Monday, May 26, 2008


Half-Nelson was featured in our afternoon Kino session about a week ago, and it prompted some of the following discussion, but first a brief synopsis for anyone not familiar with the premise: The film stars Ryan Gosling as an inner city teacher who befriends Drey, one of his students (played by Shareeka Epps). Gosling is also the school's girl's basketball coach, an aspiring author, and drug addict. In fact, the moment of "befriending" occurs when Gosling's student catches him smoking crack in the locker room. It turns out that the girl, who's father is gone and mother works all the time, actually knows Gosling's connection, who was responsible for Drey's brother being jailed and is now taking an active interest in the welfare of the family.

Having known many teachers through our friendship with Sean Marchetto, over at , we found Gosling's portrayl of a young, idealistic, teacher quite true-to-life, despite his seemingly fantastical crack-habit (which we are afraid to wonder just how pervasive such things might be), in a way that is very akin to Richard Burton in Look Back In Anger, as suggested by Lucy, from the knitting site

1. Gosling, with his focus on Hegelian dialectics and their Marxist connotations, reveals himself in as a believer in the possibility for social change. This seems reinforced by his parents, aging hippies, who constantly remind him of their efforts to change the system. As we said, we know many contemporaries who found themselves questioning the system in the early 1990s and rather than going for more overt politcal agitation, ended up in the teaching profession as a way to affect change.

2. However, the school system demonstrates that it is not as open to immediate change as one might think. To begin with, there is the official curriculum, which is a legally binding document and a teacher who does not follow and fulfill the curriculum can face official sanctions. Second, the school is an institution with a life of its own, one that seeks to subsume it's constituent parts. Many of Gosling's co-workers have long since abandoned their outward activist stance, and have settled into something of a humdrum ease.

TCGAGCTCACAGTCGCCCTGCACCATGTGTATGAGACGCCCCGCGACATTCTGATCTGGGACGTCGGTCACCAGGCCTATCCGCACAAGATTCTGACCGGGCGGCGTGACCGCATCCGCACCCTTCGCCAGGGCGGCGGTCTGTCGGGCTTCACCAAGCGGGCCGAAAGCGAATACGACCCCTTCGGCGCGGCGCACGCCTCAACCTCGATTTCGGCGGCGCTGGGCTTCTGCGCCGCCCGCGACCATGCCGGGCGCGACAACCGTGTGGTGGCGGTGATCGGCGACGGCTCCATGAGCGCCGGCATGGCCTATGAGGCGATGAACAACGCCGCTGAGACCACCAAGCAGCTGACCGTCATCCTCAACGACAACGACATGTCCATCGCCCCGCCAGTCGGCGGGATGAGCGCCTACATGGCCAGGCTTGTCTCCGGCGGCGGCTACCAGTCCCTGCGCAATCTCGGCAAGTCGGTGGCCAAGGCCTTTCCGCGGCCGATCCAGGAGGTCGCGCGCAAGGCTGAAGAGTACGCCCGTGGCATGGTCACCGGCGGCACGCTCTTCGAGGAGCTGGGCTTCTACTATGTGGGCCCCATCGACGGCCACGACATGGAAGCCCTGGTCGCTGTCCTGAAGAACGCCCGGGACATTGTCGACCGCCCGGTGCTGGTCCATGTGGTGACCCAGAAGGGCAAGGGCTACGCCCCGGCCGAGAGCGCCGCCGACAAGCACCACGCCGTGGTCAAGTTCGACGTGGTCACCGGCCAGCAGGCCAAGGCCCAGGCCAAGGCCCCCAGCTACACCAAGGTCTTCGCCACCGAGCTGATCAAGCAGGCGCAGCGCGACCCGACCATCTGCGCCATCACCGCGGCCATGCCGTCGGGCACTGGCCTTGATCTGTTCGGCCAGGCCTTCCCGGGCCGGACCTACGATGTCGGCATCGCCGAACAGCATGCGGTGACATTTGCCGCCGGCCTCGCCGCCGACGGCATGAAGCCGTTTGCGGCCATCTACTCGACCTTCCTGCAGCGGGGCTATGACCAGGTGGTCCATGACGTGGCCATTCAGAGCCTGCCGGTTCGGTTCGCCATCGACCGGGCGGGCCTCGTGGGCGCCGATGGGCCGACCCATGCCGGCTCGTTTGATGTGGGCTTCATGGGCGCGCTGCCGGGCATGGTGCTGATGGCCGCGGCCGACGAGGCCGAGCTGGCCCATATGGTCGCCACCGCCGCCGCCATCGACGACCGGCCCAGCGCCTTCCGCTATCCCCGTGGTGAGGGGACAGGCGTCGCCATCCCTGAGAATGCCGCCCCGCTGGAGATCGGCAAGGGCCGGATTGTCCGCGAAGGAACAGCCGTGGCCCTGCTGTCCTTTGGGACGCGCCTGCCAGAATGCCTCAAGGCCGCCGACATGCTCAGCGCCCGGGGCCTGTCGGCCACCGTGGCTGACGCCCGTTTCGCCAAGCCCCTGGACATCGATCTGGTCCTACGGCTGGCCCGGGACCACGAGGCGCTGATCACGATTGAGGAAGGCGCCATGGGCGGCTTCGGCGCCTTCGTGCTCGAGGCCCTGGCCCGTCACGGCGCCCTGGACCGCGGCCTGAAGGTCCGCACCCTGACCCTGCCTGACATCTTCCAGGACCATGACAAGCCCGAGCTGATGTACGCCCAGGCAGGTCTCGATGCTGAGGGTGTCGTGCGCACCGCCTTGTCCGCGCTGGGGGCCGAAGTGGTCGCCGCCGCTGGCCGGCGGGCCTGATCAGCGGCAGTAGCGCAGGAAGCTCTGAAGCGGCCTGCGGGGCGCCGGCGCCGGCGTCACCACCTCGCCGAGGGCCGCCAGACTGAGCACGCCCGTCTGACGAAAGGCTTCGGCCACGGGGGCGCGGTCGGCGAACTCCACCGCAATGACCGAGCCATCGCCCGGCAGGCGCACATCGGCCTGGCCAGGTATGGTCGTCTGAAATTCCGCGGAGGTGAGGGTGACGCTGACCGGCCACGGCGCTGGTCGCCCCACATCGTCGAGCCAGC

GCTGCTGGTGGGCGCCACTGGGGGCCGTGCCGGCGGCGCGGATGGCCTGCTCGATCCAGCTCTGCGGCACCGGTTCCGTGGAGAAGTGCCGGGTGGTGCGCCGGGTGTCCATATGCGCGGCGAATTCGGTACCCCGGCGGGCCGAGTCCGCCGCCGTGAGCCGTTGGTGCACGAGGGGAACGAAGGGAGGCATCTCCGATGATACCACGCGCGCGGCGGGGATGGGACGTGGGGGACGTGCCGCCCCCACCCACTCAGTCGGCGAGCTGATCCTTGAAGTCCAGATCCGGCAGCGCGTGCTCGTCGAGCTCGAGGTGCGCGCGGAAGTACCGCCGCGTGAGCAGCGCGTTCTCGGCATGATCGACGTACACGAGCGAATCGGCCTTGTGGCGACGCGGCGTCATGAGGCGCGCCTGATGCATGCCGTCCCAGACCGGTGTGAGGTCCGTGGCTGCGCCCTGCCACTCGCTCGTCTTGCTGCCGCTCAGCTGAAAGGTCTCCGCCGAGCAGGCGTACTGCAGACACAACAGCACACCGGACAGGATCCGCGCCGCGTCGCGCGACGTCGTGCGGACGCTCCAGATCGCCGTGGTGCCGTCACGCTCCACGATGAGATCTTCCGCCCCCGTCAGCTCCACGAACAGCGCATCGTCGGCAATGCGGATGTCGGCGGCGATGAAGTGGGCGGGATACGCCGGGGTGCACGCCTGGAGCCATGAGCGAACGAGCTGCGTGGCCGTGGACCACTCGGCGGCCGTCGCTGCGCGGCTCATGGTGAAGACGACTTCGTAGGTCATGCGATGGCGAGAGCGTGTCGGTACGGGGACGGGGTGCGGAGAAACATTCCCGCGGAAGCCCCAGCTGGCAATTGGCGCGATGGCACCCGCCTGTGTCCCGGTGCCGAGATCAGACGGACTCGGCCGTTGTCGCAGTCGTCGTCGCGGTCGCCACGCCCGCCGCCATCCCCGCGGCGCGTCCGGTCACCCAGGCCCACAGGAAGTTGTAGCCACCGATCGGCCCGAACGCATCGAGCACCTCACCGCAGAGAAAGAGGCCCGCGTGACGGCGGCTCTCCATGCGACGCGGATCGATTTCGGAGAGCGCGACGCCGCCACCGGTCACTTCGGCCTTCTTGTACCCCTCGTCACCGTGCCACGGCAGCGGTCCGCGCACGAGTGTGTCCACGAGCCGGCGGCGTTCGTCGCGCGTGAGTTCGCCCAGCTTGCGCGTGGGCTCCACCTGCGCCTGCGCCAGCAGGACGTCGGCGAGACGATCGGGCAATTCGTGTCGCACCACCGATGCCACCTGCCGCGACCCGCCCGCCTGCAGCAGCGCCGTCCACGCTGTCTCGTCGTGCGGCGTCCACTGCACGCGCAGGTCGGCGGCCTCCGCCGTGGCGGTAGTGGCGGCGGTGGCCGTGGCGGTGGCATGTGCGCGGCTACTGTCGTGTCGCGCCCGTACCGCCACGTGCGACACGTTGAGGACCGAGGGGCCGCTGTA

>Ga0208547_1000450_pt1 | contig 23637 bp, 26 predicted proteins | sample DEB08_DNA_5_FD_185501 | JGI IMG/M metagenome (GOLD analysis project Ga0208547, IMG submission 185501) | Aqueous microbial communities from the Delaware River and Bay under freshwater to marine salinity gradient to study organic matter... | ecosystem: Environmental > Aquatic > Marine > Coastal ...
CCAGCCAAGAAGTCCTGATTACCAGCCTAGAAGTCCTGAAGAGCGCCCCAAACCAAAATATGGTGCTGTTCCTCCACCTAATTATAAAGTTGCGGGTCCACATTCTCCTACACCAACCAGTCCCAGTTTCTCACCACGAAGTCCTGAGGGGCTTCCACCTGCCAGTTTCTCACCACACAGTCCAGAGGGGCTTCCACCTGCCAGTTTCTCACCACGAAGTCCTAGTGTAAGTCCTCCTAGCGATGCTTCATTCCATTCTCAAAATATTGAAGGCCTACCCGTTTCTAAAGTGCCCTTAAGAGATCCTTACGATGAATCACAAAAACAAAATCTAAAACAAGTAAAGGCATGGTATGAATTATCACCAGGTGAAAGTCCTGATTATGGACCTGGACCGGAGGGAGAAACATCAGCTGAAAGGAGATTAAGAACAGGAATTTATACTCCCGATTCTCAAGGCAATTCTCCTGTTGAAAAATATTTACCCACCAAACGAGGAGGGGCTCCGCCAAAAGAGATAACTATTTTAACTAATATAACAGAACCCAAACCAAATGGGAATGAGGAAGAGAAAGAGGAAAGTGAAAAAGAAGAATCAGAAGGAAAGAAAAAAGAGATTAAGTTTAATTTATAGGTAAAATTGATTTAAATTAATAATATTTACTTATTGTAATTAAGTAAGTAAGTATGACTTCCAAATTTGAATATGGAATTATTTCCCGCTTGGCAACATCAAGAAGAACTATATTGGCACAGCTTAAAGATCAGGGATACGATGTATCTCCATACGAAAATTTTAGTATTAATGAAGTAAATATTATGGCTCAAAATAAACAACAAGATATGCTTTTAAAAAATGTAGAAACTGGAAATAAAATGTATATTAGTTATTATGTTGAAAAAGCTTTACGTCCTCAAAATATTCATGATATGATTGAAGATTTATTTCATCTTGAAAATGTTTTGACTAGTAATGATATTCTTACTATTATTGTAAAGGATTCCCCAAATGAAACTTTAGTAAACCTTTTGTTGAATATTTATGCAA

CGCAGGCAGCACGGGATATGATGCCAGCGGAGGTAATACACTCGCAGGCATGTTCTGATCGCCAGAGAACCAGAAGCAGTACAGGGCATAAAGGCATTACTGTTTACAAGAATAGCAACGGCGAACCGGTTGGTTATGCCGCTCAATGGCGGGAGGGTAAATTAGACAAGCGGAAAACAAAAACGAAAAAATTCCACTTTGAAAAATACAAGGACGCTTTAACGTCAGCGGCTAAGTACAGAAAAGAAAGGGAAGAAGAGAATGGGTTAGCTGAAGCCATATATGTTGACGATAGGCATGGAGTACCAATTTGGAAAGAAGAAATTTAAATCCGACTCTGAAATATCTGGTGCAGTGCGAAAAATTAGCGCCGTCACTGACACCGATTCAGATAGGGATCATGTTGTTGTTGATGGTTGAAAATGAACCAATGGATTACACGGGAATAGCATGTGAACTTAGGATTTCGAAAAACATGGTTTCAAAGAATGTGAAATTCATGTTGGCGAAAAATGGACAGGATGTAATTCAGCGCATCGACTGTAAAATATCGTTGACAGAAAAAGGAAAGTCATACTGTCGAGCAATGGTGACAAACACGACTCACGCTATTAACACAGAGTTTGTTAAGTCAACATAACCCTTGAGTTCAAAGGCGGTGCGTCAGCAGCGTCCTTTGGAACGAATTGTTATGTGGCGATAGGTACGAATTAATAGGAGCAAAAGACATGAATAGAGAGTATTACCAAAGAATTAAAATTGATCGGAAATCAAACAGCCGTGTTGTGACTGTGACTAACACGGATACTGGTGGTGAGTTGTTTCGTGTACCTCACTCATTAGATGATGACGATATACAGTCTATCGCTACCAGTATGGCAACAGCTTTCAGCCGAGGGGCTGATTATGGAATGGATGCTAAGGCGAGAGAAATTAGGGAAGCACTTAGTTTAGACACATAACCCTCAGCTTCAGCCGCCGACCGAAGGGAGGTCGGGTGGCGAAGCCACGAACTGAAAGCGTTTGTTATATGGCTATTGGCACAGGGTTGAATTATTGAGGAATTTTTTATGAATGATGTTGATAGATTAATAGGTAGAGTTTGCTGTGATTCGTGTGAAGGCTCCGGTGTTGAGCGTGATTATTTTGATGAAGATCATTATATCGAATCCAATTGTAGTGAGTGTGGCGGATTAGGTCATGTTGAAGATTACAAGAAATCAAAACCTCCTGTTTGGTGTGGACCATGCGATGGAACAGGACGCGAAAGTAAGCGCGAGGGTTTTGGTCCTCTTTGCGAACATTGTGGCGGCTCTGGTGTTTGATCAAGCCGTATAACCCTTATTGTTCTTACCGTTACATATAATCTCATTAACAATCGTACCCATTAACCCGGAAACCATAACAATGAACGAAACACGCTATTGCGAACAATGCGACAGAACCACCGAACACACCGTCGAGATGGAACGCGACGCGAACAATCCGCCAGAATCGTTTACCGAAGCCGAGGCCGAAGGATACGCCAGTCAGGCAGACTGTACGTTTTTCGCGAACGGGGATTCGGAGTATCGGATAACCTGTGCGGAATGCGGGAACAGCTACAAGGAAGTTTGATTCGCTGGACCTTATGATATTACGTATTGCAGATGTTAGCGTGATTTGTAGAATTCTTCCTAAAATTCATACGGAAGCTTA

3. The days are long. When Gosling is done teaching, we see him coaching girl's basketball. A coffee-break conversation with a co-worker leads to the revelation that Gosling is a long way from his dreams of teaching by day, and working on his novel by night. As a way of consoling him, his colleague offers, "There's always summer".

4. One of the initial comments on Gosling's characters' drug use associated it with perhaps his frustration at his lack of writing prowess. The image of the author or artist who needs a little "help" with "inspiration" is fairly typical and so the thought was that day-to-day teaching was so draining that Gosling turned to drugs to perhaps fire himself up for writing. However, we soon learn that Gosling's character has a history with drugs, leading to the comparisons with Burton's self-destructive angry young man from the 1950s. Again, we can infer from Gosling's classroom talk that he does not believe that political change is possible without a social change occurring first, a process that can take decades. Later in the movie he makes the statement to the effect that "A man acting alone is nothing", which leaves him in a rather frustrating position, that of a man acting alone in front of classroom trying to deal with social forces much larger than himself, and knowing full well the futility of his actions. No wonder he's on drugs.

Of course, there's a huge effort to redeem himself and demonstrate what one man can do acting alone in his relationship with Drey that provides the bulk of movie's plot. We chose not to comment on that aspect, as it is covered in most reviews of the movie, but rather to focus on an aspect of teaching that we don't usually see.

Friday, May 02, 2008

Cognitive Surplus

This just floated our way via the web, and gives us a different spin on or theories of the consumption of university education. Below, Clay Shirky is speaking of television watching as a way of dealing with a "cognitive surplus", or as he admits, the surplus of time that post-WWII workers experienced when they were finished working for the day. You can almost hear Adorno whispering in the background . . .